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What If I Say…

Heather Sargent is a freelance writer and mother who believes in the motivating power of coffee and deadlines. Her work has been published in various school journals and online. She holds an MFA in Creative Writing from Goddard College where she was an Associate Editor for The Pitkin Review and before that a BA in English Literature from Washington State University (go Cougs!). She can often be found at her desk alternating between reading, writing, and mimicking the sounds of Facebook games. Of the things she does well, knowing the day of the week is not one of them, but she always finds time for family and friends. Heather is most interested in hybrid writing and works spotlighting social justice issues as she believes them to be important for current and future generations.
What If I Say… Posted on August 7, 2019Leave a comment
Heather Sargent is a freelance writer and mother who believes in the motivating power of coffee and deadlines. Her work has been published in various school journals and online. She holds an MFA in Creative Writing from Goddard College where she was an Associate Editor for The Pitkin Review and before that a BA in English Literature from Washington State University (go Cougs!). She can often be found at her desk alternating between reading, writing, and mimicking the sounds of Facebook games. Of the things she does well, knowing the day of the week is not one of them, but she always finds time for family and friends. Heather is most interested in hybrid writing and works spotlighting social justice issues as she believes them to be important for current and future generations.

What if I say the very thing I am striving to become is the very thing that is destroying me? But the old version of me. The thing that keeps me up at night and demands to be birthed into the world by way of words, letters really – all pieced together in different patterns to evoke various emotions or actions, what if that thing that won’t give me rest and yet also fills me up is tearing away the old me at the same time that it is building up the new me and all of this happens in my own head.

What if I say I am afraid that this process, so delicately balanced, will get fucked up somehow and it will be my own fault?

What if I destroy myself in the process of trying to rebuild myself with hopes of pouring that process back into the world so I can reach my hand to someone else who is drowning in their own re-creation and tell them to just hang on, and when they can’t that I will hang on for them?

What if, my desire to help others in that way is like the guy who tried to help the butterfly emerge from its cocoon when he saw it struggling and he tore away the cocoon for it and in doing so sentenced the butterfly to a life with flightless wings?

What if I say that maybe we all have our own process and by its very nature it is a lone journey. If we bring someone else along on it, then we create a dynamic that isn’t organic to our own process or theirs?

What if this is what I fear also? It wouldn’t be the first time that I got in my own way and that of others with my good intentions. Which is worse: to get in our way or to be mistaken for someone who doesn’t care? For me, personally, I might say the latter, but then knowing the former includes harming someone else too and not just my own neurotic self, then I might have to say the first one.

I want to pour more light and love into this world than it has ever shown me. That is not to say it has not shown me love, I’ve seen plenty, but I’ve also been betrayed on many levels – haven’t we all? – and those betrayals I took as my own and I wore them like a scarlet letter of my own sins and not those of people who simply don’t understand me at my heart.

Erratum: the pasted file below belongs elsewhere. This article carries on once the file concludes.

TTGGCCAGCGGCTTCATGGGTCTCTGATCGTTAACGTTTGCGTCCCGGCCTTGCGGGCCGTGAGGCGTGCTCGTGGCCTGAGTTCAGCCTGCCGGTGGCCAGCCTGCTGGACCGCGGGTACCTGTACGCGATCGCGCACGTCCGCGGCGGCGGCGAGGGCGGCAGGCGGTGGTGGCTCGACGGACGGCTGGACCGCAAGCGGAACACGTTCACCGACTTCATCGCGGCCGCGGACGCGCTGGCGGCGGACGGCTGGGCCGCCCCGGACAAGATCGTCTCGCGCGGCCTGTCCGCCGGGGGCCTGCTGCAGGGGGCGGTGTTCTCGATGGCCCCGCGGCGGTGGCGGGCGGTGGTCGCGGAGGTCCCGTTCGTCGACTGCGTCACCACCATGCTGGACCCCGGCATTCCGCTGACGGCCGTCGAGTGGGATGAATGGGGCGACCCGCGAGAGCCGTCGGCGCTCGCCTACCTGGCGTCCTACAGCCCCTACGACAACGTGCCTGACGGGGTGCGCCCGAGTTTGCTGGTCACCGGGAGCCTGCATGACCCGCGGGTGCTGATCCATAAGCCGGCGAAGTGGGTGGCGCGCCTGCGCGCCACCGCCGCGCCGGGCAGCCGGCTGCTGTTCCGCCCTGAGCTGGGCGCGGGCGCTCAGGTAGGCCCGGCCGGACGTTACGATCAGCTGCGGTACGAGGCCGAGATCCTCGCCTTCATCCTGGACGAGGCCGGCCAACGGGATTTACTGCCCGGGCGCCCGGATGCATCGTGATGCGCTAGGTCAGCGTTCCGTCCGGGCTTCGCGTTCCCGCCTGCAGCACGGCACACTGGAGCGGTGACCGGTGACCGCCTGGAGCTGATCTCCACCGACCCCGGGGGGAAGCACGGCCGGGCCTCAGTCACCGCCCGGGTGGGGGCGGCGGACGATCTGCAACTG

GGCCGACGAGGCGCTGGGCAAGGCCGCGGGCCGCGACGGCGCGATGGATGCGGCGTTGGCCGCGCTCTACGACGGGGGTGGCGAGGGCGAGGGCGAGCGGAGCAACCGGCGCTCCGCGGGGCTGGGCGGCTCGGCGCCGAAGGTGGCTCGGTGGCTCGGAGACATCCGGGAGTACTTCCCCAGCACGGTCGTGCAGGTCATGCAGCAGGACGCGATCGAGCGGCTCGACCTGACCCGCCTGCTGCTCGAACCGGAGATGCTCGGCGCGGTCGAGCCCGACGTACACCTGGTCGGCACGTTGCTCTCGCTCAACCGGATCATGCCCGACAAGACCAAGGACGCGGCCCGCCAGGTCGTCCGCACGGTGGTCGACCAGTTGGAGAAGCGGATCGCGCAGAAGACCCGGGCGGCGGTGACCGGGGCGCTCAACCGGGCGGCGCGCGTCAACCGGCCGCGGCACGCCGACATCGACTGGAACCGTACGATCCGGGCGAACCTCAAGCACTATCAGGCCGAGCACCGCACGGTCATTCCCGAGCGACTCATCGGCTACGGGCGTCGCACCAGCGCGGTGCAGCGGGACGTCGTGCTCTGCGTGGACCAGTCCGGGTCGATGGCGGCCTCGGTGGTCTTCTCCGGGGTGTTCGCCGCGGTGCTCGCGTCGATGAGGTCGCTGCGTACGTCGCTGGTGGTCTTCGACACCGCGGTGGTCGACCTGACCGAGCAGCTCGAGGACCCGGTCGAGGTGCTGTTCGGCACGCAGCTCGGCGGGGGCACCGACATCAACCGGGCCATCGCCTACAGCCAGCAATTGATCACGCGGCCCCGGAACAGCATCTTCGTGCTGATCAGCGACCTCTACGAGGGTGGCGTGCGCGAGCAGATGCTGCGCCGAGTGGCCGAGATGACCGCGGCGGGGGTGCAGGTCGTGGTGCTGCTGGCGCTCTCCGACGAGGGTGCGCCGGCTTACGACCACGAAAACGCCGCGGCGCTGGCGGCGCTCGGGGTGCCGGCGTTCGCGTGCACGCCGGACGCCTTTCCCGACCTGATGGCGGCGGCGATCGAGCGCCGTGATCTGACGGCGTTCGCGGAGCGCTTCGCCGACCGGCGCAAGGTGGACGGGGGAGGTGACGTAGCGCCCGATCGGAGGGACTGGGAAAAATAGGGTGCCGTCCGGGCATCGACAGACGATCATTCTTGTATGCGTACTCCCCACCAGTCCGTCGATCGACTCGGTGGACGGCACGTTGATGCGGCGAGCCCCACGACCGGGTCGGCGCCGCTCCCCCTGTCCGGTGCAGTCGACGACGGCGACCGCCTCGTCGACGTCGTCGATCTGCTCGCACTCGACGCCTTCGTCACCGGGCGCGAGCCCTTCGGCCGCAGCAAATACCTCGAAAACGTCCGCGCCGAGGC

Ironic that those who should know me best actually know me the least – except for my husband and the kids. They are the ones who know me the best, at least most of me. The heart of my own darkness of questioning, doubt, insecurities, and just writer’s thoughts are only shared with my closest writer friends.

I think we see the world in a different way that others don’t understand. I think anyone who creates sees the world differently by necessity. The others, many of them just want to live their lives as close to normal as possible.

The problem I have when I try that is it feels inauthentic to me because I’m not creating when I’m in that space. And I’m not creating there because that is not a space that allows for creating in the way where you have to mine your own difficult experiences for that one nugget of truth that you want to build on or explore or simply just hold up and examine. That one little shard that nearly destroyed you, that’s the one you want to find to create the most visceral experience to share with someone else.

When that happens, when someone really gets what you have done, what you have created, when it has spoken to them in some way, that creates a connection, a very human connection, that makes all the rest worth it.

Heather Sargent is a freelance writer and mother who believes in the motivating power of coffee and deadlines. Her work has been published in various school journals and online. She holds an MFA in Creative Writing from Goddard College where she was an Associate Editor for The Pitkin Review and before that a BA in English Literature from Washington State University (go Cougs!). She can often be found at her desk alternating between reading, writing, and mimicking the sounds of Facebook games. Of the things she does well, knowing the day of the week is not one of them, but she always finds time for family and friends. Heather is most interested in hybrid writing and works spotlighting social justice issues as she believes them to be important for current and future generations.

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